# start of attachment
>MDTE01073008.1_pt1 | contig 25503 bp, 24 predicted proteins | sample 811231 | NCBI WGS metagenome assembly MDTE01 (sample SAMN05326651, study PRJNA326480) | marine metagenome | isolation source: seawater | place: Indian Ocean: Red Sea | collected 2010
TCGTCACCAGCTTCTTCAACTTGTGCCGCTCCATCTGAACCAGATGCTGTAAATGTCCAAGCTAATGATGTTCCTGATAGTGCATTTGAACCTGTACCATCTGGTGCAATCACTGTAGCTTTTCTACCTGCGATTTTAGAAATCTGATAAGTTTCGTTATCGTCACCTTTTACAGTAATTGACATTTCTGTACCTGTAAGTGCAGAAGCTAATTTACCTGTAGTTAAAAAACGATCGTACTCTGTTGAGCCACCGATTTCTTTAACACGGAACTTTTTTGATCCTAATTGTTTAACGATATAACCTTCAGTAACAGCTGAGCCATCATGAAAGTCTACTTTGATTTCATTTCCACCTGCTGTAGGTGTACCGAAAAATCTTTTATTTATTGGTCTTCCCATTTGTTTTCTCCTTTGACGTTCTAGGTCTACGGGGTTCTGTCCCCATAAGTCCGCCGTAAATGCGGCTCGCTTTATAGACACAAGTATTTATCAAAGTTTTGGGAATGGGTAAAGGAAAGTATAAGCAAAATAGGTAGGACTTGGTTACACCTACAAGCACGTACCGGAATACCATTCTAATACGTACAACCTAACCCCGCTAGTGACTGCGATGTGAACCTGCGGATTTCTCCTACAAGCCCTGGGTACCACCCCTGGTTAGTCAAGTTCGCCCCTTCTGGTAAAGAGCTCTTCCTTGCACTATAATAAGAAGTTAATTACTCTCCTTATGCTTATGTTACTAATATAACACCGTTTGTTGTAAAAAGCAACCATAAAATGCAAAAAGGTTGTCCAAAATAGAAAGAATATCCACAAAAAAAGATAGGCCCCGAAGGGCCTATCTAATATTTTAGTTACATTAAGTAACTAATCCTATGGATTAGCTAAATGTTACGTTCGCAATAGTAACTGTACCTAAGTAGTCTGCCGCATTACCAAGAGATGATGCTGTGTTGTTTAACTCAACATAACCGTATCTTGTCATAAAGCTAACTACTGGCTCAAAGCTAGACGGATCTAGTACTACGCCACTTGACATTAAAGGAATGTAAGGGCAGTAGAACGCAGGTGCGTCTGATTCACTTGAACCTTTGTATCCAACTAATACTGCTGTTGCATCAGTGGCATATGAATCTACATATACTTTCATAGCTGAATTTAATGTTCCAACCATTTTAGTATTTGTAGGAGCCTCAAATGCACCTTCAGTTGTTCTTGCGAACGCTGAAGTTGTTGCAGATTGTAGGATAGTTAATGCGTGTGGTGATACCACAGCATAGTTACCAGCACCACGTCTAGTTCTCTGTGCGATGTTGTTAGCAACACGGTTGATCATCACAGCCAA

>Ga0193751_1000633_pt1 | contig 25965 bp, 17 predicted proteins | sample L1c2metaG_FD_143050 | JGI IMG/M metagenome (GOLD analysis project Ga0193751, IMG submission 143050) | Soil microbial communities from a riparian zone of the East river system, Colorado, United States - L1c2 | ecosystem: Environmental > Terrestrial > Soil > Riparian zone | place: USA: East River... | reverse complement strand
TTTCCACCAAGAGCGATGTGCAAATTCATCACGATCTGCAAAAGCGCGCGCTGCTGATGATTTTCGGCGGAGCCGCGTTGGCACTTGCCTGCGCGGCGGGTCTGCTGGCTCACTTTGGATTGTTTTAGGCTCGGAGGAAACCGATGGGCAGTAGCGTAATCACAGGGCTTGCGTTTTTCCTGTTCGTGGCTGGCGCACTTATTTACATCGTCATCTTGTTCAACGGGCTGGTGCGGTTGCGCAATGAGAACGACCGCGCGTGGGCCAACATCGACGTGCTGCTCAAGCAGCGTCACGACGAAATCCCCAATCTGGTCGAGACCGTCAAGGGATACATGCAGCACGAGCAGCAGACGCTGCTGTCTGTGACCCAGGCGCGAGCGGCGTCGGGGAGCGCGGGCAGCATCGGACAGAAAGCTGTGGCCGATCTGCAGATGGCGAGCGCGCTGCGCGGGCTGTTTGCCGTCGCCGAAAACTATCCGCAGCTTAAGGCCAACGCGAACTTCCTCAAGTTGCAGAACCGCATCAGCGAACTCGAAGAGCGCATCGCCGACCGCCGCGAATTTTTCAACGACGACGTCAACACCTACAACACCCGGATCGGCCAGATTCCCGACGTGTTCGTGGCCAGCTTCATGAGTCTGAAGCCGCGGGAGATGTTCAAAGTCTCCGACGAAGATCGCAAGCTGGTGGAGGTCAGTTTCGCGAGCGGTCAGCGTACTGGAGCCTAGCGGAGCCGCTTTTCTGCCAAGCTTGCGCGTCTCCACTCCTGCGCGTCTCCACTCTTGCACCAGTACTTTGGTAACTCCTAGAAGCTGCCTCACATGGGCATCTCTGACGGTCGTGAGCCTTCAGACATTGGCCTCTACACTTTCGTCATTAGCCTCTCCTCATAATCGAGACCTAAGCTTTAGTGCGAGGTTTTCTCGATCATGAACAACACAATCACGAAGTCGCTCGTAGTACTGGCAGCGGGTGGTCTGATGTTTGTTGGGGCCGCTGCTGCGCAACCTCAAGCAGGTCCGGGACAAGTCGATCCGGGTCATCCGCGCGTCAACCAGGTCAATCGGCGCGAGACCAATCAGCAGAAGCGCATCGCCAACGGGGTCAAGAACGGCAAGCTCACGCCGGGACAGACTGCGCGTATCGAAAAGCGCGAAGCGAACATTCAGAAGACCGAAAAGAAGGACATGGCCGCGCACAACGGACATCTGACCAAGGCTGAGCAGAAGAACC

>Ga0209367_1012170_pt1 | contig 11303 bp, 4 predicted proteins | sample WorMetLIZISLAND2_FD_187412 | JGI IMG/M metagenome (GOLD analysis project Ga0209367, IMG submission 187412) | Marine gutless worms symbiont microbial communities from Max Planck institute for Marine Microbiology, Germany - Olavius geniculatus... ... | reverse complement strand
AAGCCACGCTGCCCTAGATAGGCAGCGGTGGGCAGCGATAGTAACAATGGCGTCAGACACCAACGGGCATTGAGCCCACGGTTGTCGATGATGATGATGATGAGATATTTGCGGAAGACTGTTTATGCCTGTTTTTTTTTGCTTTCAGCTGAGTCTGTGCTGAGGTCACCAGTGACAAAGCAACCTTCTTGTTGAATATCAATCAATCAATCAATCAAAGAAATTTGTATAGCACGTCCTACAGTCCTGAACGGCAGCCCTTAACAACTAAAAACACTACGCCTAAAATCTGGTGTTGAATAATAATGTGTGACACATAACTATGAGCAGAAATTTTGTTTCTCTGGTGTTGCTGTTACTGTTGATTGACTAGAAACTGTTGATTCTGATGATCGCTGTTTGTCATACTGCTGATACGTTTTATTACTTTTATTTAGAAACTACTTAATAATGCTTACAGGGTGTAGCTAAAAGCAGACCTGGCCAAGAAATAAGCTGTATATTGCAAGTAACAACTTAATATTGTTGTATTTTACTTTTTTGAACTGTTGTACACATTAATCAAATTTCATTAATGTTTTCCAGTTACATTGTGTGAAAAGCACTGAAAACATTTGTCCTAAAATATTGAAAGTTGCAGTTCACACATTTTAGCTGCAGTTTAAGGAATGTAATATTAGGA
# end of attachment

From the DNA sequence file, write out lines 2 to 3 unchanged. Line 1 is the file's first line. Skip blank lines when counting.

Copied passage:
TCGTCACCAGCTTCTTCAACTTGTGCCGCTCCATCTGAACCAGATGCTGTAAATGTCCAAGCTAATGATGTTCCTGATAGTGCATTTGAACCTGTACCATCTGGTGCAATCACTGTAGCTTTTCTACCTGCGATTTTAGAAATCTGATAAGTTTCGTTATCGTCACCTTTTACAGTAATTGACATTTCTGTACCTGTAAGTGCAGAAGCTAATTTACCTGTAGTTAAAAAACGATCGTACTCTGTTGAGCCACCGATTTCTTTAACACGGAACTTTTTTGATCCTAATTGTTTAACGATATAACCTTCAGTAACAGCTGAGCCATCATGAAAGTCTACTTTGATTTCATTTCCACCTGCTGTAGGTGTACCGAAAAATCTTTTATTTATTGGTCTTCCCATTTGTTTTCTCCTTTGACGTTCTAGGTCTACGGGGTTCTGTCCCCATAAGTCCGCCGTAAATGCGGCTCGCTTTATAGACACAAGTATTTATCAAAGTTTTGGGAATGGGTAAAGGAAAGTATAAGCAAAATAGGTAGGACTTGGTTACACCTACAAGCACGTACCGGAATACCATTCTAATACGTACAACCTAACCCCGCTAGTGACTGCGATGTGAACCTGCGGATTTCTCCTACAAGCCCTGGGTACCACCCCTGGTTAGTCAAGTTCGCCCCTTCTGGTAAAGAGCTCTTCCTTGCACTATAATAAGAAGTTAATTACTCTCCTTATGCTTATGTTACTAATATAACACCGTTTGTTGTAAAAAGCAACCATAAAATGCAAAAAGGTTGTCCAAAATAGAAAGAATATCCACAAAAAAAGATAGGCCCCGAAGGGCCTATCTAATATTTTAGTTACATTAAGTAACTAATCCTATGGATTAGCTAAATGTTACGTTCGCAATAGTAACTGTACCTAAGTAGTCTGCCGCATTACCAAGAGATGATGCTGTGTTGTTTAACTCAACATAACCGTATCTTGTCATAAAGCTAACTACTGGCTCAAAGCTAGACGGATCTAGTACTACGCCACTTGACATTAAAGGAATGTAAGGGCAGTAGAACGCAGGTGCGTCTGATTCACTTGAACCTTTGTATCCAACTAATACTGCTGTTGCATCAGTGGCATATGAATCTACATATACTTTCATAGCTGAATTTAATGTTCCAACCATTTTAGTATTTGTAGGAGCCTCAAATGCACCTTCAGTTGTTCTTGCGAACGCTGAAGTTGTTGCAGATTGTAGGATAGTTAATGCGTGTGGTGATACCACAGCATAGTTACCAGCACCACGTCTAGTTCTCTGTGCGATGTTGTTAGCAACACGGTTGATCATCACAGCCAA

>Ga0193751_1000633_pt1 | contig 25965 bp, 17 predicted proteins | sample L1c2metaG_FD_143050 | JGI IMG/M metagenome (GOLD analysis project Ga0193751, IMG submission 143050) | Soil microbial communities from a riparian zone of the East river system, Colorado, United States - L1c2 | ecosystem: Environmental > Terrestrial > Soil > Riparian zone | place: USA: East River... | reverse complement strand